The final panel I attended was run by Joint Forces for Solar, an industry marketing initiative supported by Intersolar. Here's another stream-of-consciousness summary. The U.S. solar market has had compound annual growth (CAG) of 73.9% since 2008 and most of that growth has been outside California, so California is no longer a majority of the U.S. solar market. The declining cost of PV makes converting plants from concentrated solar power (CSP) to PV more attractive. Nota Bene: I disagree with that insight, because that kind of tech conversion is exactly what drove Solar Trust of America into bankruptcy. I do agree with the panel's consensus that reducing project financing costs will have significant benefits: accelerating installation; cheaper and simpler components; large-run batches of standardized components; and more long term certainty in the price of power a solar installation delivers. Incentive policies are still needed but they won't be around forever. I thought one panelist's support for continued favorable policies was tantamount to an admission that solar is only viable with policy supports. Later-stage projects have less risk and thus more predictable ROIs for developers, but investing at a late stage usually means a single-digit ROI. Pension funds typically invest late stage in solar projects and expect a 6-8% ROI. "Solar integrators" doing design, logistics, servicing and other functions seems to be a declining business model.
One great idea I heard mentioned at more than one panel was the ongoing development of REITs and MLPs that could attract investment in solar projects. The intellectual groundwork for this innovation resides in an academic paper and an ongoing proxy fight for control of an older REIT may determine whether it can convert to a solar REIT. I think the solar industry would be better off getting an investment bank to launch a brand new REIT once the IRS rules in favor of such a move. Solar MLPs won't have to wait for the IRS if a piece of proposed legislation becomes law.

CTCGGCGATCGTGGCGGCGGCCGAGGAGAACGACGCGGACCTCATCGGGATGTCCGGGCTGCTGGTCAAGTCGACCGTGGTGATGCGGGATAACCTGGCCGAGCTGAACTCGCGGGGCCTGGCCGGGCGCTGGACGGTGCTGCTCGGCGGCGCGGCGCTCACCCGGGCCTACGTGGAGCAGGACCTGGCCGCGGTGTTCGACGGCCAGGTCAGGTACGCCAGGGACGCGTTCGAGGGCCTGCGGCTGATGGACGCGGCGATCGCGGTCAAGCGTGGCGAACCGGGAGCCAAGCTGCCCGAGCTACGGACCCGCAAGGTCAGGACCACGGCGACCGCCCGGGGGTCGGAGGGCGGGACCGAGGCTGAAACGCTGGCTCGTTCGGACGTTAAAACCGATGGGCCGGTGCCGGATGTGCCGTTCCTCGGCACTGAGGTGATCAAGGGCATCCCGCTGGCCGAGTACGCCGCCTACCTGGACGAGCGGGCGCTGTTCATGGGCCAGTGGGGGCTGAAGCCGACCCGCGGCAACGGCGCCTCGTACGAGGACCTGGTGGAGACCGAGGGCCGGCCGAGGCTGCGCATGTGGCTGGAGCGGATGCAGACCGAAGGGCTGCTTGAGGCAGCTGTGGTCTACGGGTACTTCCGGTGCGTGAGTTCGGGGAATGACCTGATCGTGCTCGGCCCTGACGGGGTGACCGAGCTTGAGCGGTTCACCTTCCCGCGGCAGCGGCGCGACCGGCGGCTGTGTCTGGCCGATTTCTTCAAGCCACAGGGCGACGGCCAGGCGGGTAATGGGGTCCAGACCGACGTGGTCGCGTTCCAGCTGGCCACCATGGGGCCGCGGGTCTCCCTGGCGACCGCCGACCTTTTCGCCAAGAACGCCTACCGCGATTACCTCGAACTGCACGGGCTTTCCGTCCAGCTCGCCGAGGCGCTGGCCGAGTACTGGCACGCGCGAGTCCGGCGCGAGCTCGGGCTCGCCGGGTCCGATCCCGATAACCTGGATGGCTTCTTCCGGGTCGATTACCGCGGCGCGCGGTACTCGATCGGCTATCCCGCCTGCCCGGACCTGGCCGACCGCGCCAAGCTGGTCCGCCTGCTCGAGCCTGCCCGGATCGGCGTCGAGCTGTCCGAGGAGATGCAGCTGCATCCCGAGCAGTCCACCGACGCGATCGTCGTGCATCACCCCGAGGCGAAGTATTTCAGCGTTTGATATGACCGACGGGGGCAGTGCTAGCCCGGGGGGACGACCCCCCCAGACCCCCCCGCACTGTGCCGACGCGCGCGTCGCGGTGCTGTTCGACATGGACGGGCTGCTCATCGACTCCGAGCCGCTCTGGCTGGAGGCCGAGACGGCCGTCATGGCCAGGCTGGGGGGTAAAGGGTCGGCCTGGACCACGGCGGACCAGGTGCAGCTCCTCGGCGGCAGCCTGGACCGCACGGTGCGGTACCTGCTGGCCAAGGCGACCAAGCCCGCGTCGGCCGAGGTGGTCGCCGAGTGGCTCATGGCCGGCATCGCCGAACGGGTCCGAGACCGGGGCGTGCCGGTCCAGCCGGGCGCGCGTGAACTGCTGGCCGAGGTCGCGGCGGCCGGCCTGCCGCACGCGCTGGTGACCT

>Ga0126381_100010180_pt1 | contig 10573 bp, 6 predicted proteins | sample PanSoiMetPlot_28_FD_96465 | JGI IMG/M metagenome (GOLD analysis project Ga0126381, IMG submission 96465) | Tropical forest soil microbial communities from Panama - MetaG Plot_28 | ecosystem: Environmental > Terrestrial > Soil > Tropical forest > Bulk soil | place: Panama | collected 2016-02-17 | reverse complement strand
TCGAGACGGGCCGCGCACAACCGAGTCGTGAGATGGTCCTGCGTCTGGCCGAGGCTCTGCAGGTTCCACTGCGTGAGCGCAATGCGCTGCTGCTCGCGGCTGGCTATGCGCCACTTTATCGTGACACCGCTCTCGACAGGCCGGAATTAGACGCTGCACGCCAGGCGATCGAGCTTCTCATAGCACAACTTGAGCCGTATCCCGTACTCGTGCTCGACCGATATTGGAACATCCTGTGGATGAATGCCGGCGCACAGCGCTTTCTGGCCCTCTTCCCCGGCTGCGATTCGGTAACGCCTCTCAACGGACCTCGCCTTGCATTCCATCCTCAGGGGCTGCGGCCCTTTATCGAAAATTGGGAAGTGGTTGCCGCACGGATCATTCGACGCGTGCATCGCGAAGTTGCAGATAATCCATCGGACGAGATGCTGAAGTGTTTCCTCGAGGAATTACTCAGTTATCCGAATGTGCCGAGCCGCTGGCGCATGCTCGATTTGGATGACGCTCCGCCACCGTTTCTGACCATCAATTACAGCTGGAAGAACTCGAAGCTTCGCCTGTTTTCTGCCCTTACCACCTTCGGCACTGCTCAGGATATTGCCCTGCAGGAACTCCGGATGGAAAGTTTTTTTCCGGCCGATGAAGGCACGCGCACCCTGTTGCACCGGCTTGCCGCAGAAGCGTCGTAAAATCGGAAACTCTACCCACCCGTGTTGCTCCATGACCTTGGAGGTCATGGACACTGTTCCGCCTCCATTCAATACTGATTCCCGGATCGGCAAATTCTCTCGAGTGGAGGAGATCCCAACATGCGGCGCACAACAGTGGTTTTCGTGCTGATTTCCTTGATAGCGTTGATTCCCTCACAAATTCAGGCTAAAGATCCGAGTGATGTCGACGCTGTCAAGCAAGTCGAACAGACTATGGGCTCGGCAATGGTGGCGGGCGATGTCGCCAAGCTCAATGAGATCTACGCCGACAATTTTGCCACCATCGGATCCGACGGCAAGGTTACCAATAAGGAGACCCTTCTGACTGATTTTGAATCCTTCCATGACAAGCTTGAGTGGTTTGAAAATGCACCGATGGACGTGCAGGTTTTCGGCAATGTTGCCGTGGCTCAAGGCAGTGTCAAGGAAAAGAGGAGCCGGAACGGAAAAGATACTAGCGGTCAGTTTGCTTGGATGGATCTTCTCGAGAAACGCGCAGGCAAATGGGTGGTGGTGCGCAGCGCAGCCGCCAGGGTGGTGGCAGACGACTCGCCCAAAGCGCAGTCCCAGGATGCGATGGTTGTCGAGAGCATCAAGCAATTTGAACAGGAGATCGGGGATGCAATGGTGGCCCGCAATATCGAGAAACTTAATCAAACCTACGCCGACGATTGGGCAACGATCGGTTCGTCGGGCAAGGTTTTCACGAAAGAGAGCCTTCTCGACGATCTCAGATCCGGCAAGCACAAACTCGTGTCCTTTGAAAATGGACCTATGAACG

The technically-oriented vendors' booths were fun to watch with product demonstrations but I had to find things relevant to my work as a finance dude. I was more interested in learning about the structure of this industry and methods of financing projects. I got to meet exhibitors like Clean Power Finance and Main Street Power that arrange financing for solar projects and design power purchase agreements (PPAs) for utilities. I also got an introduction to insurance services offered by Assurant, GCube's One Point Solar, and Energi. The structure of the solar sector is starting to remind me a little of the shipping industry, with some specialized insurance carriers and investment banks focusing all of their expertise on a niche. I also discovered some very insightful media sources for industry data, namely Greentech Media's GTM Research, Renewable Energy World, and Solar Server. The article feeds I can get from those sites should satisfy my need for blogging subject matter.
I would be remiss if I didn't note the heavy amount of candy, booze, and hot chicks all around this convention. I snagged free chocolates at pretty much every vendor booth that offered them. It seemed like at least 15% of the vendors had some mini-bar or afternoon happy hour with free beer and mixed drinks. I have never seen so much free booze at a trade show, so I had to pace myself and not get wasted. I had to write this article sober. Many of the vendors had figured out the importance of staffing their booths with hot chicks. The folks at Schletter Inc. went so far as to style their booth like a German beer garden and hire local models to portray frauleins. I got my picture taken with these models, as you can see above.
Intersolar and SEMICON were fun and I'd definitely go again. I can now try to finagle my way onto the speaking platform for next year.
Full disclosure: No positions in any companies mentioned. No consideration received from Intersolar / SEMICON promoters in exchange for this blog article.